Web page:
I, personally, love both this book and the Apologia Physical Science book. The author uses a pleasant, conversational style. The material is very interesting, and the experiments are mostly easy to do. Best of all, most of the questions cause the student to go beyond memorizing. These texts' questions are formulated such that the student must obtain a clear understanding (beyond simple knowledge and memorization) of the concepts and be able to analyze and problem-solve. Therefore, the material is learned and retained. Yay! My 13 and 14-year-old sons though, hate these books. They are weak in science except in the areas of "pre" physics and technology. They are great readers yet these texts are difficult for them to comprehend. The author often goes off on tangents making it difficult to discern his point. The books could use more graphics to assist the student in forming a mental image. Hymnwriter and author Isaac Watts, 16th century, in The Improvement of the Mind, adamantly agrees. I called Apologia's help phone, left a message (which was happily returned the same day!) and spoke with one of the online teachers. He first said that students have to be good at and well prepared in math. My boys are. Next he suggested that since they like and can learn physical science a little more easily, that we skip general science and go straight to phys. science. "They're probably bored," he said. So we tried a couple chapters of phys. science --no improvement. This year, I still want to do these courses because students are taught to think, but we'll try again with a phys. science chapter they might like AND use the DVD classes as well as continue to build their knowledge with chapters from another curriculum's books. For us, though, it's impossible to do a chapter in just 2 weeks as is recommended and as is needed to complete each text in a year. A month is more like it it. My sons also are not keen on the experiments and lab reports since they have to put a lot of time into just studying the chapter. And I'm confused about how to do the lab reports. I need some examples. If we bomb again this year, we'll use another curriculum for the remainder high schoool. Right now, I'm simply confused.
As many others have said, the first chapter was quite dry and for those of us who have a Charlotte Mason - Living book preference, this was disappointing. After the first test which was names/date/matching, I felt like I might need to revamp the way we use the course and our grading. Fortunately it improved from there tremendously. Just as we had in Jeannie Fulbrights Apologia, my daughter was reading interesting facts that she would come share with excitement. The experiments were easy to do. My only complaint would be that I would appreciate a heads up if an experiment needs to sit for a week to be ready to gather data. So I guess now knowing that I know that I would say read ahead so you can start any experiments that take time to develop so they will be ready and you can stay on schedule. Lastly, the Companion CD worked on our MAC computer using Snow Leopard.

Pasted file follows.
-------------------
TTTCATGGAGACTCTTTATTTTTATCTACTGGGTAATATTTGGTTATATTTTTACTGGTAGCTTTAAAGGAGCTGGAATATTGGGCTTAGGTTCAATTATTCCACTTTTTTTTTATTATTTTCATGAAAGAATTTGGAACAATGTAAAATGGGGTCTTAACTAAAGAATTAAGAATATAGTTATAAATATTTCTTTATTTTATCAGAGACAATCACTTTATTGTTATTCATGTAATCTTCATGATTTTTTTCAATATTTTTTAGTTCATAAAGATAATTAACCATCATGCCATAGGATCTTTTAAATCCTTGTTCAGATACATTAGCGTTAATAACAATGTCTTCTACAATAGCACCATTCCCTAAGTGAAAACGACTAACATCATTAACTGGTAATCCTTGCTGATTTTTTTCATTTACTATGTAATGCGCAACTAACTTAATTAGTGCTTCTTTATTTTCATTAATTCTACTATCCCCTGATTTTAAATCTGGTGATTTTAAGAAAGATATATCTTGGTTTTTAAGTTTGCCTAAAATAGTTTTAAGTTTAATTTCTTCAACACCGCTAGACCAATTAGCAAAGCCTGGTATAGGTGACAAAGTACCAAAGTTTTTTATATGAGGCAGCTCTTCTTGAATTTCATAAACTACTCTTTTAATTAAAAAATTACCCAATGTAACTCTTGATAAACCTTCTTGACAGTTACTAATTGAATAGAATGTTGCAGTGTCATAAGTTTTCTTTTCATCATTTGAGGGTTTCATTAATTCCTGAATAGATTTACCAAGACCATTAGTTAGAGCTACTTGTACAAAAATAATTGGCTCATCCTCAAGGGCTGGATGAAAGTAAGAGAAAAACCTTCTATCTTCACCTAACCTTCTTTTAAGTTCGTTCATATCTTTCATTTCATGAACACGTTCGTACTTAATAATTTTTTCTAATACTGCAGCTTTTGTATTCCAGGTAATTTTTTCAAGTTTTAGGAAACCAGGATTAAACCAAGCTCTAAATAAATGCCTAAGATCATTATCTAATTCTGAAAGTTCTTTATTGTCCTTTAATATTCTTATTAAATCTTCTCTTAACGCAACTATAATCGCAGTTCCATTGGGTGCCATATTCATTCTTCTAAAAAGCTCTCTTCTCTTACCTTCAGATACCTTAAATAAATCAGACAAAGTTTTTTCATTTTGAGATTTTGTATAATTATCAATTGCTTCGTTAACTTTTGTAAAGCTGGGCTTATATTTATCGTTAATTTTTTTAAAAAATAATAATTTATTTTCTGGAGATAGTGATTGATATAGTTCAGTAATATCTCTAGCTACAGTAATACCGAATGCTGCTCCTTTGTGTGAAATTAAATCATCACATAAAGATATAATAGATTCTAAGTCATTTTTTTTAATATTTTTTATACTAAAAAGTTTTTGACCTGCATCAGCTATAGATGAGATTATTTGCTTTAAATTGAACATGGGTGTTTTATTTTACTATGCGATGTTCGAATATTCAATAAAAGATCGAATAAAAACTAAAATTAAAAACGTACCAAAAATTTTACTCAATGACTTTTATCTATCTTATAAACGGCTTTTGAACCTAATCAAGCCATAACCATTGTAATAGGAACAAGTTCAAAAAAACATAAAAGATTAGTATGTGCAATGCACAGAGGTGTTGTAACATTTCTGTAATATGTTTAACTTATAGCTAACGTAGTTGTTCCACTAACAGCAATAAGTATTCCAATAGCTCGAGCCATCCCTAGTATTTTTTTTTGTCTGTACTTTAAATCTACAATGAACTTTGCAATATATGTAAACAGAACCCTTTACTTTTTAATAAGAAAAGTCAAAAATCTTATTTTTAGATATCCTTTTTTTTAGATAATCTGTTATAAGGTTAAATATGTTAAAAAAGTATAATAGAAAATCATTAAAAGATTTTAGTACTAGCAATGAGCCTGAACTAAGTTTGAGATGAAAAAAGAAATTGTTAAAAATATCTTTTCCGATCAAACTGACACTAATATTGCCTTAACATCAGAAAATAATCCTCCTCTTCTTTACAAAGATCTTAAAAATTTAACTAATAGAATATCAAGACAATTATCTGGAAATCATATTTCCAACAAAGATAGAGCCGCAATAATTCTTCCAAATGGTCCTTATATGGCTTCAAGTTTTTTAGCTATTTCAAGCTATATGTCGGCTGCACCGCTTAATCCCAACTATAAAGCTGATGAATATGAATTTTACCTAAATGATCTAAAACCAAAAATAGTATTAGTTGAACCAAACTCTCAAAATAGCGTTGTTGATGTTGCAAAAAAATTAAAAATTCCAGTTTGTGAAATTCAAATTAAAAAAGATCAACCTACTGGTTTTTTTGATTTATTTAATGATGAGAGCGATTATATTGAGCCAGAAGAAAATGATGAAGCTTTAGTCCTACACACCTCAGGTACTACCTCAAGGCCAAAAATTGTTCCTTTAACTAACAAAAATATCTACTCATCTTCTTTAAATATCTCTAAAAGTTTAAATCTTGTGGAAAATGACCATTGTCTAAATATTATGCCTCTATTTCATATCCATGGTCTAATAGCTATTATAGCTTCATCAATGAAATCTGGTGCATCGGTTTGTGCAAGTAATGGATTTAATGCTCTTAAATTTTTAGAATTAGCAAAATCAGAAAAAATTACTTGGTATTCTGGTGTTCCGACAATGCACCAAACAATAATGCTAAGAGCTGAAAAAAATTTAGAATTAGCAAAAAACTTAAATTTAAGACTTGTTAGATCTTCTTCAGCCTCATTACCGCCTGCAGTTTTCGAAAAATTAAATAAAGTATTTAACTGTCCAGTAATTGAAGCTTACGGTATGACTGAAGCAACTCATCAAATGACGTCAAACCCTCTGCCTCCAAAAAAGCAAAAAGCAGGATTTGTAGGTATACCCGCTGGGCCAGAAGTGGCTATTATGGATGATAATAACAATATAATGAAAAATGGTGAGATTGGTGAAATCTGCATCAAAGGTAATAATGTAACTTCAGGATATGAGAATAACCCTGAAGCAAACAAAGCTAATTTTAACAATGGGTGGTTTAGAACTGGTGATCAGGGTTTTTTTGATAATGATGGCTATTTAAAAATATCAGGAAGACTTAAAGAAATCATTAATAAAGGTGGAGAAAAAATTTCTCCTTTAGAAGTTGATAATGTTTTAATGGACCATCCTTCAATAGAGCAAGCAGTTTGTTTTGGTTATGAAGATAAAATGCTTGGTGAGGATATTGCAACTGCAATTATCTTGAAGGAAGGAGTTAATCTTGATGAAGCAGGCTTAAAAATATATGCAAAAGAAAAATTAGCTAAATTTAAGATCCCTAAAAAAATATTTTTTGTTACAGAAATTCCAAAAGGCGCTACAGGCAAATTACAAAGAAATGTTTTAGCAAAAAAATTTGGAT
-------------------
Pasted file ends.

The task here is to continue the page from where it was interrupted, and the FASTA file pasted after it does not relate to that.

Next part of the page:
Here is the thing...WE LOVE APOLOGIA! We really do, but we found this science curriculum to be difficult for us. My son is 13 and really loves science, but this did nothing for him. The first chapter is VERY dry, and although after that it did pick up, it was still rather difficult for him to get in to. Some chapters were better than others, but it is VERY reader intensive and some of the reading seemed redundant to us. Dr. Wile seemed to go off on a tangent here and there and my thought was "get to the point already". I know my son was disappointed because we very much enjoyed the Zoology series, which kept his interest the entire time. If you have a self starter, focused and attentive child who is okay with spending about an hour a day reading the material (which was sometimes dry), and then was okay taking time to do an experiment, then this curriculum would be great for you. For us, it just didn't keep his attention for that hour it took. BTW, at the end of the year, he BOMBED the SAT and IOWA science portion of the test (but got a perfect score on the Language Arts SAT :) ) My point is, he is a good student but retained very little of science. I contacted my h/s advisor and she said that it is because Apologia tends to be specific as opposed to building on ALL parts of science (like life, physics, chemistry, etc.) which is taught in most other books. For many, that doesn't matter because they are teaching to the student and not the test, and I get that, but I don't know that I will be homeschooling my son through high school, and I don't want him going to high school completely clueless in science.
Anyway, for what it is worth, that was our experience with it. I wrote this review simply because I wish that this was brought to my attention by other reviewers who all seem to love this General Science Curriculum, and that's awesome, but it just fell flat for us!
This text was great. My family liked the easy experiments and the fact that it related to "real life" situations. The author wrote with a personal touch and sense of humor. The first chapter was a bit "boring" to get through but it did form a foundation of the beginning of science and showed that some beliefs for many years could actually be wrong. This foundation makes students understand that even adults can be wrong but it also shows how science should be understood. Past the first chapter, my daughter (who has never liked the subject) often came to me with conversations of interest beginning with "Mommy, did you know.." This makes me thrilled because I know what she found interesting will stay with her longer than being forced to learn through a text that is boring!